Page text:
“I used to pooh-pooh when people would say, ‘At least I woke up,’ and I would go, ‘What the hell are they talking about?’ ’’ said Louie Anderson, calling from L.A. “And then you realize, ‘Aw, wait a minute, that’s what they are talking about — I’m just happy to be alive.’ ”

We eventually shared some laughs after a lengthy chat about death before we moved on to this new book he wrote to his late mother, Ora Zella Anderson.

Anderson is scheduled to autograph “Hey Mom: Stories for My Mother, But You Can Read Them Too,” at the Mall of America April 14 at 2 p.m. It’s the book his fans have been waiting for since “Dear Dad: Letters from an Adult Child,” because he’s basically playing his mom on “Baskets.” The show earned Anderson a 2016 Emmy that he accepted with the words “Mom, we did it!”

 

Q: You’re bringing back the epistolary novel?

A: You know, that’s my second book like that. This started not as a novel but in my notes section of my iPhone. I talk to my mom all the time. “Mom, what about this?” She was always a good sounding board and funny. I kept getting these ideas like, “Hey Mom, what did you see in Dad? What made you fall for that big lug?”

 

Q: So these questions didn’t occur to you when your parents were alive?

A: No. Do you think anyone asks their parents those things? Maybe some people do, but I didn’t ask enough of those questions.

 

Q: This is a comfortable way to ask those questions?

A: At first they were just fun things. One of the letters I sent to my producing partner and manager and they loved it. They said this could be a book. And I went, “Uh-oh. That’s work. Why do you have to ruin the whole event?” Anyway, I got to ask a lot of questions. I think it has turned out to be a book that might help people. That’s valuable to me. Maybe I’m just a Minnesotan. Minnesotans will get in people’s business for absolutely no reason.

 

Q: But they do it in a sly way. They pretend not to be interested.

A: They are sneaky about it. They are passive aggressive, in a good way. They want people to feel better, to love themselves more. That’s why, and maybe it’s self-serving on my part, maybe I want to stick my big nose in people’s business.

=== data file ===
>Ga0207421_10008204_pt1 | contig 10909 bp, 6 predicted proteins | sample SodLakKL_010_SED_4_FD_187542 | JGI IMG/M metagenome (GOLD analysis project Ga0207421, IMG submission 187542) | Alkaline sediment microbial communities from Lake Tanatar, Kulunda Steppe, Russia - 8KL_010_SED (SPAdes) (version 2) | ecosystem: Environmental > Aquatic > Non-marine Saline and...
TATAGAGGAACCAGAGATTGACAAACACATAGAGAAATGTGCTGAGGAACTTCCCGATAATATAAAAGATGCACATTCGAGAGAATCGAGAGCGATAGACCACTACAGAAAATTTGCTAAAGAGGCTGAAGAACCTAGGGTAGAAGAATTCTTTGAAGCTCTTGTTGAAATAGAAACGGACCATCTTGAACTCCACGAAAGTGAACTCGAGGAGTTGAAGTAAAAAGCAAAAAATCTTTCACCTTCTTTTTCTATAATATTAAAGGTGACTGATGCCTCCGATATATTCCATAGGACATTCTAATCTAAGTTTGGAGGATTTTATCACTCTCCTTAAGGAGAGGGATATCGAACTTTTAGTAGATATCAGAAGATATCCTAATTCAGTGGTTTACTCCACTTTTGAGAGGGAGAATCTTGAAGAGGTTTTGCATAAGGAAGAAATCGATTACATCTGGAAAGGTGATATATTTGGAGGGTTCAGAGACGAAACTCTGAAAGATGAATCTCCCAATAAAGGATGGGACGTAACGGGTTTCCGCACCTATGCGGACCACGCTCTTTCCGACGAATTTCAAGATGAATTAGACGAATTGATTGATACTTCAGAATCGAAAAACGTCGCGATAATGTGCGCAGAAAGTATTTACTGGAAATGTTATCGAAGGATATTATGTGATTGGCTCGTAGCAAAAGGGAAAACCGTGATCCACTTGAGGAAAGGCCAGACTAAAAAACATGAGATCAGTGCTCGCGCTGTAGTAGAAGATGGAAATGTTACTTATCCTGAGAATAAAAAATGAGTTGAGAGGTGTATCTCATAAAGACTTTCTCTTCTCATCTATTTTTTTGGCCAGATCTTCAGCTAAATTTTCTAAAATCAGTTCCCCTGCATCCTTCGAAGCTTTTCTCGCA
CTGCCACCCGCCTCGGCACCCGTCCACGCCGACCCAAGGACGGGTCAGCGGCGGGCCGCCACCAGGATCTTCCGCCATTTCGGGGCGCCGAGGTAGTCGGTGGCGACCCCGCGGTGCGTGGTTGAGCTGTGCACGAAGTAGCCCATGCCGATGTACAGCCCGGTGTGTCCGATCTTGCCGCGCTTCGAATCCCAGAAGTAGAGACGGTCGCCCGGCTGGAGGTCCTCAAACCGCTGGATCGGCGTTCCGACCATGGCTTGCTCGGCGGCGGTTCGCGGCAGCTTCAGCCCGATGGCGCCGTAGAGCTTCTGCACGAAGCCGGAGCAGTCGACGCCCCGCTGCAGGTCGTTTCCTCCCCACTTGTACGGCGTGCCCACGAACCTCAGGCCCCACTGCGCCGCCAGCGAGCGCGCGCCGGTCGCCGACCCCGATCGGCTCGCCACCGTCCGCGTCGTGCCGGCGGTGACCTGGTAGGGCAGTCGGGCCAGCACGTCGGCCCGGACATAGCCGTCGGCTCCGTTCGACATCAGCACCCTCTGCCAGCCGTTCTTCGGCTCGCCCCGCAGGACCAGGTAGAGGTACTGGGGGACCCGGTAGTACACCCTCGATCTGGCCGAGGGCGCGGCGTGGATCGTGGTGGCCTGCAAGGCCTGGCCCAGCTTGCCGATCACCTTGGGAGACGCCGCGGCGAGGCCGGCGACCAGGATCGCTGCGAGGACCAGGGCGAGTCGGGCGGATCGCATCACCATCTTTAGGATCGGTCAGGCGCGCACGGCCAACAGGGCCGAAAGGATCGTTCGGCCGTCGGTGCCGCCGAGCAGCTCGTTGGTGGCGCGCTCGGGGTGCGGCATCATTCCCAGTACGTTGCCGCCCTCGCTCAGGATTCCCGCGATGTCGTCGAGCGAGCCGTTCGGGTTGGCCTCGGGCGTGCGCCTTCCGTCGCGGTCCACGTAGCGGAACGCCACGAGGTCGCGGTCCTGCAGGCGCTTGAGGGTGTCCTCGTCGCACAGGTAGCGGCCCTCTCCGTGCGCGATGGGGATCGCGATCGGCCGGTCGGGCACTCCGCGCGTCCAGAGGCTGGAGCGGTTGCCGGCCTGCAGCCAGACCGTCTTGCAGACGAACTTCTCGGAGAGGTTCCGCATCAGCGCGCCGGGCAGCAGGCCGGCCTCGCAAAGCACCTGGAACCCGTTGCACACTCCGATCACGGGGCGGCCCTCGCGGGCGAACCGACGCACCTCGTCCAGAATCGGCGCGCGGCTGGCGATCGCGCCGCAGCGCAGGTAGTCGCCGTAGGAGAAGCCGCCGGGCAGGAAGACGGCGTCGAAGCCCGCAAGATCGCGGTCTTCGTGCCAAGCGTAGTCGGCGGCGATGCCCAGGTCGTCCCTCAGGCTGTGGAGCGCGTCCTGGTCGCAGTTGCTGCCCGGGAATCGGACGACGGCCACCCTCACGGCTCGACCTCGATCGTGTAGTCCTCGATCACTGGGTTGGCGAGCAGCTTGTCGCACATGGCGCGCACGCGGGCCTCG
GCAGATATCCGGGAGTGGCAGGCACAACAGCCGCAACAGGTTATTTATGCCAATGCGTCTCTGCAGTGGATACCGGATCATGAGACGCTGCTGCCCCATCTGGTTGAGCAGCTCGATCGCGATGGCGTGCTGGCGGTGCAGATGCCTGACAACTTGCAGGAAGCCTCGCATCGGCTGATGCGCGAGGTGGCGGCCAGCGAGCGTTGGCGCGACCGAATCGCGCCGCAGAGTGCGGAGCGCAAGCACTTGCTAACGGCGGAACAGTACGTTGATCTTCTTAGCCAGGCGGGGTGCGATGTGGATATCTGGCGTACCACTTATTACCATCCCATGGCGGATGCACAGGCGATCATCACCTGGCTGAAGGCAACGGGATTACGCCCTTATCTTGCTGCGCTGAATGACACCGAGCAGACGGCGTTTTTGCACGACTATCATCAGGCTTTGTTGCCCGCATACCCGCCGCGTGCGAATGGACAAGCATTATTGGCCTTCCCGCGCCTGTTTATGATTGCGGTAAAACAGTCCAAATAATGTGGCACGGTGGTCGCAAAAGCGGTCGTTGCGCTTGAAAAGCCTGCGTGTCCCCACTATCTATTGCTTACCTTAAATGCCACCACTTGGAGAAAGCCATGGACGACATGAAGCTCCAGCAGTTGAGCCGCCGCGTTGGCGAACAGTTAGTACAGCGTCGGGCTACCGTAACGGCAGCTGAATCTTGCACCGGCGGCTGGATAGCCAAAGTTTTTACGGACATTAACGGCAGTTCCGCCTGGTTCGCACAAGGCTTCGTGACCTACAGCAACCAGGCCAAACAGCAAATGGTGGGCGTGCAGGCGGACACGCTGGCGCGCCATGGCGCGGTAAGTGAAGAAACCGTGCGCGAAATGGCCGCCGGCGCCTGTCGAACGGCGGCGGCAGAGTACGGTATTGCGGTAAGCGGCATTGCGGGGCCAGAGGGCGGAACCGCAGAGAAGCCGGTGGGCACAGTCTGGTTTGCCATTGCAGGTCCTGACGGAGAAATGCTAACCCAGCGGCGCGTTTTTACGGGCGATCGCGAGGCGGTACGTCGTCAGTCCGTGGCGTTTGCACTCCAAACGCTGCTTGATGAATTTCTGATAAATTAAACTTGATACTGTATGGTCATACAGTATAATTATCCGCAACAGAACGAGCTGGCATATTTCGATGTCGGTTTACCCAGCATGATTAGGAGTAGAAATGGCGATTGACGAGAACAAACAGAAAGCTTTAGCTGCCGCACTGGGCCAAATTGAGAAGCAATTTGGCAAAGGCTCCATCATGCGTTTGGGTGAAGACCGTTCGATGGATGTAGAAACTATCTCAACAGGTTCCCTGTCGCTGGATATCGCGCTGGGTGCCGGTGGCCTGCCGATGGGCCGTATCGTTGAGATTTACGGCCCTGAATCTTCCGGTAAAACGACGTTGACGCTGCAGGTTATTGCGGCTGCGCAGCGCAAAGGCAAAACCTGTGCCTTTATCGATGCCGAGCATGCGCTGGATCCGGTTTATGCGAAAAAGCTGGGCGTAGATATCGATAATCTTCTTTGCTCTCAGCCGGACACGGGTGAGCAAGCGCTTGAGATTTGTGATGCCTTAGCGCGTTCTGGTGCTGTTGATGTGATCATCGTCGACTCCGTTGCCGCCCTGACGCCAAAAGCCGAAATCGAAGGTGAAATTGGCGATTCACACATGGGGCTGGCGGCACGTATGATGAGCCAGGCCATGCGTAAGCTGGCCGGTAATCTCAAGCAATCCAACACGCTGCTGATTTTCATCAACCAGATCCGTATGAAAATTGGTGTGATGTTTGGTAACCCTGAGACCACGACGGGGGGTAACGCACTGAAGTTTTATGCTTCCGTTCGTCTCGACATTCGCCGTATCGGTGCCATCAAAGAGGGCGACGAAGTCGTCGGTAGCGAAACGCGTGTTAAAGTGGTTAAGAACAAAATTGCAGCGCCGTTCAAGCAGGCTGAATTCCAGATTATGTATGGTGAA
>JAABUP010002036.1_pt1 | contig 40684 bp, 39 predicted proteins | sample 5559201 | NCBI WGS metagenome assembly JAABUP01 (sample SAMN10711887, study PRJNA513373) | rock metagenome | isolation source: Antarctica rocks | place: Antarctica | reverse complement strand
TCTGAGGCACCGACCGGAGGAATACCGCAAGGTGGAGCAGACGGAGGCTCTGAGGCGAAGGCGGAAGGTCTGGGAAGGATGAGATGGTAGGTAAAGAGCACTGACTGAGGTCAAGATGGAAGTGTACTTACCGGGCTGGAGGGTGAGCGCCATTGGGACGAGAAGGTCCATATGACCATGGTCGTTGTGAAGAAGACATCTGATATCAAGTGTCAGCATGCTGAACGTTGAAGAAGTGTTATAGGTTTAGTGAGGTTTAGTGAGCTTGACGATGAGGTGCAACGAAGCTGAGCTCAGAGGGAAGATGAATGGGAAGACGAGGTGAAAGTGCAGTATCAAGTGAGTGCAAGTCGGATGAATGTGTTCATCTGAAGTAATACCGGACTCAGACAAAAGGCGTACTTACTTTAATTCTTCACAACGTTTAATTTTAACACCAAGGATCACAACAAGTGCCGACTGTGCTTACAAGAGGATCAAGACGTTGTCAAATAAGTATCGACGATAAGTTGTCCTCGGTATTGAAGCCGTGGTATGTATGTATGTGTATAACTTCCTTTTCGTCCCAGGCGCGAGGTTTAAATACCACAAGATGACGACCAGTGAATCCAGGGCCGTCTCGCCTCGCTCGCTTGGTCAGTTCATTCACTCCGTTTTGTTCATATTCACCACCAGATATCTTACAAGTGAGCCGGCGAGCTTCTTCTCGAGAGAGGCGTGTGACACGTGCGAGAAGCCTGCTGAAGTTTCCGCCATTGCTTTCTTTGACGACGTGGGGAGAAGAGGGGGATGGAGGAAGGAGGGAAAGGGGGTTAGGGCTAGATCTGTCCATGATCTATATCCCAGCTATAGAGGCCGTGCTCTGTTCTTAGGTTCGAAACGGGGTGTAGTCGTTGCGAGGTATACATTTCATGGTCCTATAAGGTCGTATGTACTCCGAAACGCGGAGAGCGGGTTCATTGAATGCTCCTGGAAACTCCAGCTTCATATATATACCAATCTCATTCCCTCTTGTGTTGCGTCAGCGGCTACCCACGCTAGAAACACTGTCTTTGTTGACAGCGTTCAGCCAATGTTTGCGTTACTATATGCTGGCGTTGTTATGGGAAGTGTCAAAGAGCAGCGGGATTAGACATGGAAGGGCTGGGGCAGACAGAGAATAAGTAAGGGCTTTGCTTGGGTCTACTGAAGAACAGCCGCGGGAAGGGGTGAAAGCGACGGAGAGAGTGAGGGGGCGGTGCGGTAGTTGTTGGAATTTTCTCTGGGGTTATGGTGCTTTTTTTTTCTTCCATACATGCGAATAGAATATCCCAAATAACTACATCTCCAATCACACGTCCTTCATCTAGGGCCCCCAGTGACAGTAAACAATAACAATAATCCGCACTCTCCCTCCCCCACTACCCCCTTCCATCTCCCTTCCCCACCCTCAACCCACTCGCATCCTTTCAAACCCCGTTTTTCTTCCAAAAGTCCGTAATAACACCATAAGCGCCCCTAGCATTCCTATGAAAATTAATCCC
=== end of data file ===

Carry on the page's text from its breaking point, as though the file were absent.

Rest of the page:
Q: I want to know why the cover of your book doesn’t warn readers that a box of Kleenex is required.

A: Oh, that’s so sweet. If Kleenex doesn’t pay me an endorsement fee, I’m not mentioning that. [Laughs] You know, you’re right. It [crept] up on me, C.J.

 

Q: Did you cry more writing the book to your Dad or to your Mom?

A: I cried differently. The one to my Dad I cried as a young boy in search of my father’s love. In my Mom’s book I cried as a son and a friend saying I wish I had done better, done more.

 

Q: You wrote about treating your mom in a mean fashion when you took her to the White House.

A: Oh, that was so horrible.

 

Q: You said she never held it against you. Do you now understand why?

A: I was a little embarrassed because I dragged all my poorness into the White House, my insecurities about not being good enough, growing up in the projects of St. Paul. I’m ashamed and mad at myself. I know I made my Mom feel bad. She had style and grace and she looked fine, she looked beautiful. I was just being a brat. A spoiled, entitled semi-celebrity brat. I put it in there so I could do that public apology. Just to say to people, “Hey, be nice to your mom. She did a lot more for you than you realized.” Playing this part on TV ...

 

Q: ... Has been more helpful than therapy?

A: Yeah. When you start playing a mom you go, “Oh my God.” I’ve started to feel all the responsibility for these kids even though they are not my kids, they are actors.

 

Q: Were you ever able to tell your Mom how much you wanted to get away from your alcoholic Dad?

A: I was too afraid. Where would I go? I felt in some ways I could not leave my Mom there.

 

C.J. can be reached at cj@startribune.com and seen on Fox 9’s “Buzz.” E-mailers, please state a subject; “Hello” does not count.